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This question might look like a mix of Is it unusual for a small company (15 developers) not to use managed source/version control? and How to convince a teammate, who sees oneself as senior, to learn SVN conceptual basics?. My interest is purely academical, since the company mentioned here does not exist any more, but it keeps popping up in discussions, so I would really like to hear the community's thoughts on how to behave in such situation.

It has happened to me twice, with the most recent example being more interesting:

I visited a company for a interview and was being asked for subversion experience. After that I got into an extensive QnA related concepts such as branching/merging, access rights etc. At the end I got the job. From my first day there, I saw that everyone was using a shared drive where they coded. Because subversion was used as a backup, people had to commit from their local machines, on a windows shared drive, which made each commit sometimes to last more than 30 minutes (I do not know the internals of why), while sometimes encountering locks or any othere issues where encountered. There was a template project from which we did a "branch". No merges anywhere. So once confronting my line manager about it I got told that we have an svn installation and that we use it properly, obviously we did not.

So what should the appropriate action for developer/employee do in such case(s)?

  • Nothing, accept it as a difference in perspective,
  • Leave
  • Try to educate the team
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closed as not a real question by Caleb, David Thornley, ChrisF Oct 21 '11 at 17:37

It's difficult to tell what is being asked here. This question is ambiguous, vague, incomplete, overly broad, or rhetorical and cannot be reasonably answered in its current form. For help clarifying this question so that it can be reopened, visit the help center.If this question can be reworded to fit the rules in the help center, please edit the question.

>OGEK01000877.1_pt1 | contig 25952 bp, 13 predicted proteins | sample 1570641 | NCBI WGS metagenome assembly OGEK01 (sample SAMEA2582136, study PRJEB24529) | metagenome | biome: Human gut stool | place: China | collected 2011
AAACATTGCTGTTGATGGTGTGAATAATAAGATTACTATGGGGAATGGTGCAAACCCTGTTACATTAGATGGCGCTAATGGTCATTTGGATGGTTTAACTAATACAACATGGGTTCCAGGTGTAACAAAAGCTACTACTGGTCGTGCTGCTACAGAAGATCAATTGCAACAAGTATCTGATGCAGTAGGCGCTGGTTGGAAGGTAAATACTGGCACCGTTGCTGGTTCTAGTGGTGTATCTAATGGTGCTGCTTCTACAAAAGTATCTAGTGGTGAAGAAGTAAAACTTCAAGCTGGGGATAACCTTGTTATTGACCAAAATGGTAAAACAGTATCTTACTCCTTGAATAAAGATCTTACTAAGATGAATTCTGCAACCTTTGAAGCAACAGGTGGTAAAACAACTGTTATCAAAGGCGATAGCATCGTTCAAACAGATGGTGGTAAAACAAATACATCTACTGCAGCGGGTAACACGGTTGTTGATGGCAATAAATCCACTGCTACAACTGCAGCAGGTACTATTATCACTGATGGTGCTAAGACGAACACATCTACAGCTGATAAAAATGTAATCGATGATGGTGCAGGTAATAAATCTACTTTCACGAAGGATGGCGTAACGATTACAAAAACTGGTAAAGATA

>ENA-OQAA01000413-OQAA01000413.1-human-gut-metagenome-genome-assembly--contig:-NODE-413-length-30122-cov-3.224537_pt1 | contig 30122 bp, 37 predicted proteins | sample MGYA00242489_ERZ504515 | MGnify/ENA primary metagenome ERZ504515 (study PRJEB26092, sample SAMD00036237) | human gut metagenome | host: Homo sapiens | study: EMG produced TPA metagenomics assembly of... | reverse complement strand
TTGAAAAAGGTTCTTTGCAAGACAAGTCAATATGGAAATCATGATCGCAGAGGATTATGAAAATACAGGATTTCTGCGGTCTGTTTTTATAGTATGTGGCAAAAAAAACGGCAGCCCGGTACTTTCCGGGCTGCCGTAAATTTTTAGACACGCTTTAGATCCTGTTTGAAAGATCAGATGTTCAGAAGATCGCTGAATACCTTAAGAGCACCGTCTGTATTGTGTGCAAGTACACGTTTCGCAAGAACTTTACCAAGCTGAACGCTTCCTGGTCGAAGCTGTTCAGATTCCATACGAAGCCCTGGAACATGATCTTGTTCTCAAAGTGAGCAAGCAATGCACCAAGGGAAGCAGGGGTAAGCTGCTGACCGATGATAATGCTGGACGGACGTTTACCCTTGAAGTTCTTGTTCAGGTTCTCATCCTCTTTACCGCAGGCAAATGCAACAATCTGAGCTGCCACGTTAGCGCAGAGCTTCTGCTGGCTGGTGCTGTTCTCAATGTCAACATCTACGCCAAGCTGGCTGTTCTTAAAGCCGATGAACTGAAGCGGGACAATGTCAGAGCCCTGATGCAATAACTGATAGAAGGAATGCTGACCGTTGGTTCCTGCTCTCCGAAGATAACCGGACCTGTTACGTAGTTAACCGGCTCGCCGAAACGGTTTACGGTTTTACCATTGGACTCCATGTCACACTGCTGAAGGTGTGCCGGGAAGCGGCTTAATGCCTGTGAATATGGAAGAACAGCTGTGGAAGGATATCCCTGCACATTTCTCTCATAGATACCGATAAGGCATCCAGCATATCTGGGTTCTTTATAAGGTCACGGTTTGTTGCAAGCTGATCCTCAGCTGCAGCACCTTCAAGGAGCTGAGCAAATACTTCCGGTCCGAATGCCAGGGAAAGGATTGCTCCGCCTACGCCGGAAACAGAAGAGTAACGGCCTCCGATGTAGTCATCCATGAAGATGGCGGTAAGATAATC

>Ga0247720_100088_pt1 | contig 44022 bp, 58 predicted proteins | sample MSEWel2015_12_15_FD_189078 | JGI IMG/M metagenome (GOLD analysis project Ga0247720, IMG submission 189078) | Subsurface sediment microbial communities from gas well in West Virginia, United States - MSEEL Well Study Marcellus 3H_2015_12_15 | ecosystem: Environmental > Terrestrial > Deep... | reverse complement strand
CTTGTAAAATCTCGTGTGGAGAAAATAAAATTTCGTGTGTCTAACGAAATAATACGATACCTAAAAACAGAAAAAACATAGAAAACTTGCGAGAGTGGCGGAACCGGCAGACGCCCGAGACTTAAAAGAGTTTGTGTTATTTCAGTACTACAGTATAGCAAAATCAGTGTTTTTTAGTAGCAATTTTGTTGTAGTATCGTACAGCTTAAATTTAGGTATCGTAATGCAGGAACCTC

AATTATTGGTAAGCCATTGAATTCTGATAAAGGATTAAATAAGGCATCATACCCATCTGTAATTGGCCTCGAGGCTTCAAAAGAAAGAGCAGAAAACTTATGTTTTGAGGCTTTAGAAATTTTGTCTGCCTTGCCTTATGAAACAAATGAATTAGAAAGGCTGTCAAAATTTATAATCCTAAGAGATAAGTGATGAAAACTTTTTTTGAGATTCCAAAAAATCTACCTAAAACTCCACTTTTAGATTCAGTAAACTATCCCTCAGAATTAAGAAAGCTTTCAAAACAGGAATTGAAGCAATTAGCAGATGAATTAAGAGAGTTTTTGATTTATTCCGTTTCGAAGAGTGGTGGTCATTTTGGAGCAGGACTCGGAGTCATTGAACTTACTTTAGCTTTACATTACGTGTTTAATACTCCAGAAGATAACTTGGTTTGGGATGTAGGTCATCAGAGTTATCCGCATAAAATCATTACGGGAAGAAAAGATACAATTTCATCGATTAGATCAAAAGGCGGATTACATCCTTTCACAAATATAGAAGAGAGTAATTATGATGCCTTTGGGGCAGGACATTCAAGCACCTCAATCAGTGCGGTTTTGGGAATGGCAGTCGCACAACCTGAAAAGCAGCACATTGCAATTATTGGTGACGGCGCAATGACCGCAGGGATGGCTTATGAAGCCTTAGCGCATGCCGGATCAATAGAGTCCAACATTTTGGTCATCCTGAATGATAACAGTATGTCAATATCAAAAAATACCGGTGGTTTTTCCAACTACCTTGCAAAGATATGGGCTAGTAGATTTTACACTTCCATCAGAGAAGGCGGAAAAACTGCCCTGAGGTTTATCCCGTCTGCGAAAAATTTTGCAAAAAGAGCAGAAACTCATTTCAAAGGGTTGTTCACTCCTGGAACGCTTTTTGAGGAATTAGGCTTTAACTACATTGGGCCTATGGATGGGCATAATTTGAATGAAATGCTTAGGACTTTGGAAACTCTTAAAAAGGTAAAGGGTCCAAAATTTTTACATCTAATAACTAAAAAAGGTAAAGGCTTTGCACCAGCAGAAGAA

Well, it sounds like there was a difference of opinion about what it means to "use it properly". They had subversion, they just didn't use it in the you (or I) would have expected. As far as what could happen? You could have weird code clashes on merge, you could waste a lot of time in this process,... –  FrustratedWithFormsDesigner Oct 21 '11 at 15:38
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The only actual question I see is in the title, and that's far too vague to answer here. There's likely a good question related to what you've said, but you haven't asked it. –  David Thornley Oct 21 '11 at 15:38
    
@DavidThornley I need to know how I should react. Inform that this is wrong? Stick to it as being part of the workplace, escalate it higher? How should the developer behave? –  dimitris mistriotis Oct 21 '11 at 15:50
    
@FrustratedWithFormsDesigner Yes, exactly. So what should an employee/developer do in this scenario? –  dimitris mistriotis Oct 21 '11 at 15:52
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@dimitrismistriotis Flee? It sounds like a very painful way of working, and being developers, they should be motivated to improve this process. That they haven't calls throw warning_exception("help")) in my head.. –  Max Oct 21 '11 at 16:08

2 Answers 2

Try to educate the team, then if there is still no awareness or desire to change after a few weeks, Leave

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Doing nothing isn't an option to take right away.

Start by trying to educate the team. Pointing them to blogs, books, open source example usages, etc. may be a good move.

If they won't be educated (after x weeks), see if you can pull of "doing nothing". By that I mean - create a process by which this scenario doesn't cause you any pain. (Something like Mercurial or Git could help you with this.)

Once those two options have been tried, see if it is still significant enough to cause you to leave. (Of course, a great job offer from a place without this issue could be a good incentive to leave earlier.)

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